Statistics Canada has finally released its 2011 pseudo-long form census data. While the Harper government hacked the process to dilute its reliability and effectiveness, it is still the best self-portrait of Canada we have (for now).
It is interesting to see how the House of Commons' composition reflects the population it is elected to serve in relation to Canada's demographic self-portrait. The electoral map was redrawn as all three major federal political parties* shifted status in the 2011 election. The National Household Survey (NHS) information allows Canadians to see the progress parliament has made towards including these three chronically underrepresented groups: women, aboriginals and visible minorities.
WOMEN: THE WEAKER-REPRESENTED SEX
From about 1993 until 2010, the numbers of women elected to the House of Commons hovered around the 20 per cent mark. Equal Voice, a national organization dedicated to electing more women to all levels of political office, saluted the progress made in the 2011 election. While the fairer sex makes up about half of Canada's population, women take up a quarter of the seats in the House of Commons.
"Equal Voice is pleased to see that women now constitute a quarter of all federal Members of Parliament. This is a historic high. In fact, it is the single largest increase Canada has seen in over a decade," said Donna Dasko, National Chair.
The NDP lead the way with 40 female MPs, or 39 per cent of its successful candidates. The Liberals and the Conservatives lag far behind in the number of women in their roster: at 18 and 17 per cent.
ABORIGINALS: GRADUAL ASCENSION
The percentage of Aboriginals on Canadian soil went from 100 per cent to almost nil over the past 500 years. Since 2006, Aboriginal Canadians have increased their numbers by 20 per cent, now making up 4 per cent of the total Canadian population.
As Aboriginals were the last group to get voting rights in Canada, they had also been M.I.A. in Parliament for a long time. Lately, Aboriginals are breaking records each successive election, going from 5 to 7 MPs in 2011 (2 per cent of MPs), as listed in the Assembly of First Nations' post-election news release.
It is the Conservative Party of Canada which leads in Aboriginal MPs, with five in total. The NDP roster boasts two Aboriginal MPs. The Liberal Party has none. As Aboriginals make gains, it is possible the Idle No More movement might result in additional advances in 2015 and beyond.
VISIBLE MINORITIES: MINIMAL GAINS
A 2006 article from Elections Canada's magazine noted that "visible minorities continue to have a relatively limited presence in elite-level politics." The NHS revealed that one out of every five Canadians is a visible minority, an increase of 1.2 million individuals over the 2006 census. In Parliament, only 9 per cent of MPs belong to this group, compared with 19 per cent of Canada's general population.
Of the 29 visible minority MPs, half of them are in the NDP. The Conservative Party is a close second, which is a testament to the inroads the party has made to court the so-called "ethnic vote". The Liberal Party, self-styled "inventors" of multiculturalism, is dead last in diversity as the caucus stands today.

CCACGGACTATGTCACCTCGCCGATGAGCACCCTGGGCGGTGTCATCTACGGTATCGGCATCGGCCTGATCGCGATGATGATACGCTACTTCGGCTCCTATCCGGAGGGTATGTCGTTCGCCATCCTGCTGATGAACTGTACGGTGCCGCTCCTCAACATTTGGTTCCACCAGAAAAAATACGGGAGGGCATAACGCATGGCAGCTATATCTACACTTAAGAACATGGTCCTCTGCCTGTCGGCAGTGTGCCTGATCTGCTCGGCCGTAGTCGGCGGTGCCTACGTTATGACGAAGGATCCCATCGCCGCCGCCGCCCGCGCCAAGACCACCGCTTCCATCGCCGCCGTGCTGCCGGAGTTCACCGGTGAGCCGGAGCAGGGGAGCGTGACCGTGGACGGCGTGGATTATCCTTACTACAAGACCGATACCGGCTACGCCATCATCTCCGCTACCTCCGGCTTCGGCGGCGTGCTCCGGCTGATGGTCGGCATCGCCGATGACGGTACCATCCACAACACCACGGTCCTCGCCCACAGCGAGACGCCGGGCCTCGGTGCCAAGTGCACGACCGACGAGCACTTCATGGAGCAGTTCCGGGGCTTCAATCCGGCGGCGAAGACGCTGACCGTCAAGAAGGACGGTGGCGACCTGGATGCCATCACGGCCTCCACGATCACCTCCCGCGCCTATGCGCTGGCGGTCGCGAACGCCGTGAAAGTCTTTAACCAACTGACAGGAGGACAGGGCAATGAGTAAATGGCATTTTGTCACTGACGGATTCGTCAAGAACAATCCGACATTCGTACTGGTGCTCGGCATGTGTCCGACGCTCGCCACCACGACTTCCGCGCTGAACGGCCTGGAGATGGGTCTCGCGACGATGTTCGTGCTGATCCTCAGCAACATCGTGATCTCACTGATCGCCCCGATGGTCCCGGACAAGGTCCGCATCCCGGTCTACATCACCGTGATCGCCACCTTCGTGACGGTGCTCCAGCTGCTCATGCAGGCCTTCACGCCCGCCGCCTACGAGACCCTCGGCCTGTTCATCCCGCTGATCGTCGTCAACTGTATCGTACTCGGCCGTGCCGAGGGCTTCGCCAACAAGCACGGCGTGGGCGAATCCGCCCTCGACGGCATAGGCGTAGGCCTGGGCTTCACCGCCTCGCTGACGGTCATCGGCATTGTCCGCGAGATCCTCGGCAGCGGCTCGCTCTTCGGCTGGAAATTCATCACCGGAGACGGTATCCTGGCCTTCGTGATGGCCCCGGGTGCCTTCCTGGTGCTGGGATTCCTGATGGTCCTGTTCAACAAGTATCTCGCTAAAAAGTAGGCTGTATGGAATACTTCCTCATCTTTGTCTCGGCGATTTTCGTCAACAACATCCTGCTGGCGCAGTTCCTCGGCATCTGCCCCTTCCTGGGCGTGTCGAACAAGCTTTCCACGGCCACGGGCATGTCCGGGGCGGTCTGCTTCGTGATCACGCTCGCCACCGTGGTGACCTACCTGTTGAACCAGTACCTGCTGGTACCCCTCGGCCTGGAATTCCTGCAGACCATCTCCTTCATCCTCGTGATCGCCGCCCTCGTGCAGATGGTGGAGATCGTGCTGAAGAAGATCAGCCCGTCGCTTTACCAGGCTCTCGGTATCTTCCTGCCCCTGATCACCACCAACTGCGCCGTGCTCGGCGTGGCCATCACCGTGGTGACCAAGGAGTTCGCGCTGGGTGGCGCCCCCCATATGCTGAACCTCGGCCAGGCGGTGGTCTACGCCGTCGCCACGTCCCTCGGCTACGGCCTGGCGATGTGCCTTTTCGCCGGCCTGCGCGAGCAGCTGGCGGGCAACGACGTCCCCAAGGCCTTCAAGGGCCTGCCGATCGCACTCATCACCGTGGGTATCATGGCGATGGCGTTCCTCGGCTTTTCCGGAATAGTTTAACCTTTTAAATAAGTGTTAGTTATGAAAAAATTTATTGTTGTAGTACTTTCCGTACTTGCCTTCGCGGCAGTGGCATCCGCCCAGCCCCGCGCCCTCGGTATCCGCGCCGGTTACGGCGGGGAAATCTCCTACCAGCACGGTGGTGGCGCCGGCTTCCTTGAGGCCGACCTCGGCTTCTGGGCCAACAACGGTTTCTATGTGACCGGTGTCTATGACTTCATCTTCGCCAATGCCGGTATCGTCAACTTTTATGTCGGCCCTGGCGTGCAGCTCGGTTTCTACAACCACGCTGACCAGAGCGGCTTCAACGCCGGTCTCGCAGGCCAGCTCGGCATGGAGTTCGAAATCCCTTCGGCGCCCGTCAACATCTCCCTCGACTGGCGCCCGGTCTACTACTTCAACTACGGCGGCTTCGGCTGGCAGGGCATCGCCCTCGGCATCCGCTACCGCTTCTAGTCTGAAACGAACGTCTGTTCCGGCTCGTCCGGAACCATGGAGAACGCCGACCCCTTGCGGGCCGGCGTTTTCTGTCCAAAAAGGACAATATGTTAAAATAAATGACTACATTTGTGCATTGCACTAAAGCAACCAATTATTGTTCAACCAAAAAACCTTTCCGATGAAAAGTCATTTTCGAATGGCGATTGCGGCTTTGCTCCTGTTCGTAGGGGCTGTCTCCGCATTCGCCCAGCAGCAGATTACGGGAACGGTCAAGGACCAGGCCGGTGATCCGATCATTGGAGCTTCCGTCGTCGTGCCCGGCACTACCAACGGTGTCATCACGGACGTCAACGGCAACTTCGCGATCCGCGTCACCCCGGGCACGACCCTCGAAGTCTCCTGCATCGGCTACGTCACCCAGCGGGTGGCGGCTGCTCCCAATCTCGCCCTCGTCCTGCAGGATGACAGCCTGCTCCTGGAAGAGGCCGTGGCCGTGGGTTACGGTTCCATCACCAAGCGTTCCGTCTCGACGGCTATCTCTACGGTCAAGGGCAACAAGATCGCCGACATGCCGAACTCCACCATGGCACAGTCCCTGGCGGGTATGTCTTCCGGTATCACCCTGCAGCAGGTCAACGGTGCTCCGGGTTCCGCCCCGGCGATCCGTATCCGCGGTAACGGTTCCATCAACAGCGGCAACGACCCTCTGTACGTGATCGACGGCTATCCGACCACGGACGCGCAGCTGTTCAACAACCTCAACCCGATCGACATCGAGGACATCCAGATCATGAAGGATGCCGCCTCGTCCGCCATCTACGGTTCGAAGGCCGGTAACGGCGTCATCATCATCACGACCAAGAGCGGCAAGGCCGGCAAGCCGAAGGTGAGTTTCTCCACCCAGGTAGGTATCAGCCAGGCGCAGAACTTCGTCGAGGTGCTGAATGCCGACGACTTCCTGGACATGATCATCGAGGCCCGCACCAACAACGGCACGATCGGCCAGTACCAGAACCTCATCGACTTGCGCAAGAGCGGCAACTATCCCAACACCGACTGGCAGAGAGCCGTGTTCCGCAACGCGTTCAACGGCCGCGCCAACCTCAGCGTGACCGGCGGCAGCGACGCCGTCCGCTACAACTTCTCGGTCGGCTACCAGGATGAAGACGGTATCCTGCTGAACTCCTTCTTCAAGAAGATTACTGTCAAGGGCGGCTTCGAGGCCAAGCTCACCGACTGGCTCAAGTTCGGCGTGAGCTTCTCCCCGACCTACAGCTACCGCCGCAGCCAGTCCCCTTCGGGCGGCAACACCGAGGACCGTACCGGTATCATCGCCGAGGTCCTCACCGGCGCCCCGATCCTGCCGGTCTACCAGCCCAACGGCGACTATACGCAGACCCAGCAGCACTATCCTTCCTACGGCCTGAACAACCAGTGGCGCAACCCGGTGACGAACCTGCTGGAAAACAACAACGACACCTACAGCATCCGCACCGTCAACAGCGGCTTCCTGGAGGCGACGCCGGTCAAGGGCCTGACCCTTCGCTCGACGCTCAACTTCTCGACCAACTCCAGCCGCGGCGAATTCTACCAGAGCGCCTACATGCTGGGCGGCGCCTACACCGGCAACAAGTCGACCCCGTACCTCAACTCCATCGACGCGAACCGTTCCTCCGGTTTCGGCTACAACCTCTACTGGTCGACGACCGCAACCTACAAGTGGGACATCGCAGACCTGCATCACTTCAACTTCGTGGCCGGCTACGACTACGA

If we dig a bit deeper, Canadians of South Asian heritage count for 5 per cent of the Canadian population, Canadians of Chinese descent account for 4 per cent, and Black Canadians are 3 per cent. Only South Asian-Canadians have managed to reach a balanced representation in the House of Commons, which speaks to the strength and dexterity of this rich community.
While women and Aboriginals boast national, bilingual, uniting associations to leverage their respective voices from coast to coast, Canada's visible minorities do not. It is unclear if this is a factor in the slow progress they've made in integrating the decision-making tables of Canadian society. Overall, however, it is clear that the Conservatives and NDP caucuses "look" more like Canada than ever. Perhaps it is an ingredient in their respective success.
The Liberal Party of Canada will have a chance to signal a tide turn in the upcoming by-elections in Labrador, where an Aboriginal woman is running, as well as in Bourassa, one of Montreal's most multicultural ridings.
Some say Bourassa, soon-to-be-vacated by the venerable Denis Coderre, will be the Liberal Party's golden opportunity to prove its bad habit of offering up Ol' Boys Club members as candidates in Canada's most diverse ridings is a thing of the past.
As the demographics of Canada evolve, it will be interesting to see how all three parties leverage diversity and inclusion within their ranks to woo voters in 2015. The evolving mosaic that is the Canadian lansdcape was rightly embraced by the Conservatives years ago. The NDP has recently awoken to it as well. Once an after-thought, the NDP indicated it will work on their "embrace." As the third-place Liberals renew and rebuild, they might be wise to emulate the nation's demographic self-portait.